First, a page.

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Lee hails start of operation at world's largest tidal power plant
By Chang Jae-soon
SEOUL, Aug. 29 (Yonhap) -- President Lee Myung-bak marked the start of operation at the world's largest tidal power plant in South Korea on Monday, calling it a "symbol" of his trademark "low-carbon, green growth" policy of seeking clean energy sources.

   The power plant at the artificial sea-water Lake Shihwa on the west coast near Seoul began partial operation early this month after nearly seven years of construction. Six of the 10 generators have been running since Aug. 3, and the others will go into operation in stages after test-running.

   If fully completed in December, the Shihwa station will be the biggest tidal power plant in the world with a generation capacity of 254,000 kilowatts. The capacity of the Rance Tidal Power Station in France, currently the world's largest, is 240,000 kilowatts.

   The plant can provide enough electricity to a city with a population of 500,000.

  


"Now, we are in front of the world's largest, Shihwa tital power plant," Lee said during a ceremony at the plant to mark the start of its operation, according to a text of his speech provided by the presidential office.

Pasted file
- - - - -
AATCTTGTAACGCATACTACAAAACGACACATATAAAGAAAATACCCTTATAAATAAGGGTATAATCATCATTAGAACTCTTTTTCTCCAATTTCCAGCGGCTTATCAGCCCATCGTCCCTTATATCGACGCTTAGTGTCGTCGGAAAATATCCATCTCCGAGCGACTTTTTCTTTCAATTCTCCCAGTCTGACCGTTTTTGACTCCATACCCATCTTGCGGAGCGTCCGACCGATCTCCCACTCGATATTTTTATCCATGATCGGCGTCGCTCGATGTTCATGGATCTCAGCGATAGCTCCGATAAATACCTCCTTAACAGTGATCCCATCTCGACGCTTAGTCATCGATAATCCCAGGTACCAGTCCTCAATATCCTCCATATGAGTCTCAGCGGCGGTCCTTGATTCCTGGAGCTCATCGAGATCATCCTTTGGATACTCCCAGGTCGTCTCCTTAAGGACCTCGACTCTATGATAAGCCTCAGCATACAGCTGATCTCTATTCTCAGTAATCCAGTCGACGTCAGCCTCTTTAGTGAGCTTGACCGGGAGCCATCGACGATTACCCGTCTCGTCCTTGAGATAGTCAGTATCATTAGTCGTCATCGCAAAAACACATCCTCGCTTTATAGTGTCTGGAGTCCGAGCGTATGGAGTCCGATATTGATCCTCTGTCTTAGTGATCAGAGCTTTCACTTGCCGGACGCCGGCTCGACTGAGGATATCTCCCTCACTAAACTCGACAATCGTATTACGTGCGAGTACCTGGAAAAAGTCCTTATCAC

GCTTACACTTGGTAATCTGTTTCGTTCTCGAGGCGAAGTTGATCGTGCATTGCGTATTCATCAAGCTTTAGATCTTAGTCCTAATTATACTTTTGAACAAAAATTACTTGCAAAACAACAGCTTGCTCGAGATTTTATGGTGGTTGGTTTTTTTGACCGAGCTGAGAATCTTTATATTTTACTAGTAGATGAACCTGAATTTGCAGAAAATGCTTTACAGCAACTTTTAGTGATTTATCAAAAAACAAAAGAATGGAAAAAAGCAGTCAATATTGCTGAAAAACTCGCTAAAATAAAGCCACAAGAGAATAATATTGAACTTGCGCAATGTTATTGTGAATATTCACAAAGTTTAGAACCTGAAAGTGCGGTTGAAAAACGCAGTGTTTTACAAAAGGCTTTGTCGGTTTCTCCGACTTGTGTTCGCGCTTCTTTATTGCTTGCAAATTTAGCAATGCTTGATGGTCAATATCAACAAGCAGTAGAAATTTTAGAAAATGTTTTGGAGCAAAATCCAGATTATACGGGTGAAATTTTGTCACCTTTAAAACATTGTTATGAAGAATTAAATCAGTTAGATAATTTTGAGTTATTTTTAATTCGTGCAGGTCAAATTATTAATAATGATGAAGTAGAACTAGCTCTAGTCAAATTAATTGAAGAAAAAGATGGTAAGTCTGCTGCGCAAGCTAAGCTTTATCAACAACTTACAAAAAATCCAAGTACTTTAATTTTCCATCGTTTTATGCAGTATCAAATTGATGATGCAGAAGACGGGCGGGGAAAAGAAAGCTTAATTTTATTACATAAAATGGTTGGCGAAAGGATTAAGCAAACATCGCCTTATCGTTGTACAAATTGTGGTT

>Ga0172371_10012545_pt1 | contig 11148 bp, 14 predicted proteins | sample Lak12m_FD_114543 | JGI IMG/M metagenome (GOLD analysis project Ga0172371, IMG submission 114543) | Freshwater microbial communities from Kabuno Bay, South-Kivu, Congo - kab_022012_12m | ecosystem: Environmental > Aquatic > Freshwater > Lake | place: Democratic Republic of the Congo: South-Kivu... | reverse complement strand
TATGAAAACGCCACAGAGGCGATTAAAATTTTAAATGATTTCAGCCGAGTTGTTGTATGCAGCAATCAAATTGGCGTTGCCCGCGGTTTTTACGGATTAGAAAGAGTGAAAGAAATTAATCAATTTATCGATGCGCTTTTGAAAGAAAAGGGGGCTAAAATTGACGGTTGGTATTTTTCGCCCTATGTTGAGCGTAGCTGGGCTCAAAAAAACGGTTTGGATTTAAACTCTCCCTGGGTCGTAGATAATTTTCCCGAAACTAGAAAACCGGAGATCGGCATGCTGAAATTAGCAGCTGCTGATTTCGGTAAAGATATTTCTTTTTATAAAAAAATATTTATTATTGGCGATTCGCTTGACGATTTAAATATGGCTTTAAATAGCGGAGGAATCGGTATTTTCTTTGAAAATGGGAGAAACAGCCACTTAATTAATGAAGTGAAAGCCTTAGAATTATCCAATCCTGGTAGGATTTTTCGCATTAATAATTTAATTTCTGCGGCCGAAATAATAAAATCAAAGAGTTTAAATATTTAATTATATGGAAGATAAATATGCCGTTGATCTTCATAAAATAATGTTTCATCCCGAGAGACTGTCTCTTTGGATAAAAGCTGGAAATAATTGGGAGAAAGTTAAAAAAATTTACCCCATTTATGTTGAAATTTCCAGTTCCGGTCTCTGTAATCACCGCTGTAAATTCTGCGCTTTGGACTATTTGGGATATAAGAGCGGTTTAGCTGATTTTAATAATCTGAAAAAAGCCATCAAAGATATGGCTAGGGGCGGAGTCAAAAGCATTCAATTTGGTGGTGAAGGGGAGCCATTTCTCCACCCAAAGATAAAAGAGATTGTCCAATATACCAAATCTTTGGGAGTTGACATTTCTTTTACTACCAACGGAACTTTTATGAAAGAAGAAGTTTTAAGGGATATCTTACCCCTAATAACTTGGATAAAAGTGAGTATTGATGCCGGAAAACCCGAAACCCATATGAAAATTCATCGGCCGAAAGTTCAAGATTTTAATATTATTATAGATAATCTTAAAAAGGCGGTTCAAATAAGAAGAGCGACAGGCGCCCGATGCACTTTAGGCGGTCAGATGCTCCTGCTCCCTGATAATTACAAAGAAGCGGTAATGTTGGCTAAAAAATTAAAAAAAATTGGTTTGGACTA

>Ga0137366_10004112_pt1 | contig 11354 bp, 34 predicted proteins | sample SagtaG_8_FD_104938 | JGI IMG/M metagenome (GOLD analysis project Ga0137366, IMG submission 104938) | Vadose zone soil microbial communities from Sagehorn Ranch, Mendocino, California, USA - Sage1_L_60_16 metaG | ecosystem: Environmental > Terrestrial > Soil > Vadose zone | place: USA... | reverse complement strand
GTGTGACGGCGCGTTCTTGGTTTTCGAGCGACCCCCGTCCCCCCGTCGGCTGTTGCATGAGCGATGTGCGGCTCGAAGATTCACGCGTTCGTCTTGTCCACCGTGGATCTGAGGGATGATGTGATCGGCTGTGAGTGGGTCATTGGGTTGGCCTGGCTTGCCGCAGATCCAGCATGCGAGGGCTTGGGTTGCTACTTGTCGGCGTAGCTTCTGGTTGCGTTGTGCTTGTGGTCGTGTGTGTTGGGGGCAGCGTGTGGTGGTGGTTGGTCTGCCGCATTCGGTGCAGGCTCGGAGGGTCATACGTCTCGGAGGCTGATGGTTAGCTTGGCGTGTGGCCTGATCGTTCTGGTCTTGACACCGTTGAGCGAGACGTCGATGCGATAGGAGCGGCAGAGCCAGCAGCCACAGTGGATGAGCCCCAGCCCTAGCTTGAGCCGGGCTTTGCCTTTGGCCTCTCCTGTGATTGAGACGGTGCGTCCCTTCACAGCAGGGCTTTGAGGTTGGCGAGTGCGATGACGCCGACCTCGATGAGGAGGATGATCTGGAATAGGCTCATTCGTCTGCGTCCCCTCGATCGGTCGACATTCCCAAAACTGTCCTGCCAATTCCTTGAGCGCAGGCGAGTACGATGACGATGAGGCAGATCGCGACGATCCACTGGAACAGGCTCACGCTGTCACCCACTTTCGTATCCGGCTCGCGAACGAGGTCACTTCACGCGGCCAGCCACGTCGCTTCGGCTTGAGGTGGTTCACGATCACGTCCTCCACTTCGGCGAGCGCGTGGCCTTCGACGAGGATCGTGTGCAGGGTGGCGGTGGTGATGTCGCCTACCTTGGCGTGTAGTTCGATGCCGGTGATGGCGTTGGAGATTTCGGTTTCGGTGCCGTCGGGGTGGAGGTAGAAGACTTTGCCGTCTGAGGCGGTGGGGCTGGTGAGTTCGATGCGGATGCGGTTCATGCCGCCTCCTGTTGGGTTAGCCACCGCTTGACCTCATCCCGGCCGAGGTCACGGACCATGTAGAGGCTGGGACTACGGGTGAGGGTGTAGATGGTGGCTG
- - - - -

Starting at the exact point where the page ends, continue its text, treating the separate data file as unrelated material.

"This is not only a symbol of 'low-carbon, green growth,' but also represents a landmark on the path the world should take," he said.

   Lee said that the plant will not only save South Korea more than 860,000 barrels of oil or 100 billion won (US$93 million) a year but also reduce the emission of 320,000 tons of carbon dioxide, the main culprit of global warming.

   Stressing the importance of securing stable sources of energy, Lee said his government has been stepping up "resources diplomacy" under a goal to get at least 20 percent of the nation's total energy needs from the sources it owns overseas.

   Lee has increased South Korea's energy self-sufficiency rate from 7 percent to 15 percent now.

   But Lee stressed the importance of developing new energy sources, saying that the world cannot rely on fossil fuels forever not only because the resources are limited, but also because it worsens climate change.

   Green growth has been one of President Lee's trademark policies. It calls for lessening South Korea's dependence on fossil fuels and promoting the development of alternative energy sources, such as solar and wind power, and other technologies that increase energy efficiency.

   Lee believes the strategy will provide South Korea with fresh growth engines for its economy and help the country -- one of the world's biggest greenhouse gas emitters -- reduce the emission of carbon dioxide and other heat-trapping gases amid growing calls to curb global warming.

  

jschang@yna.co.kr
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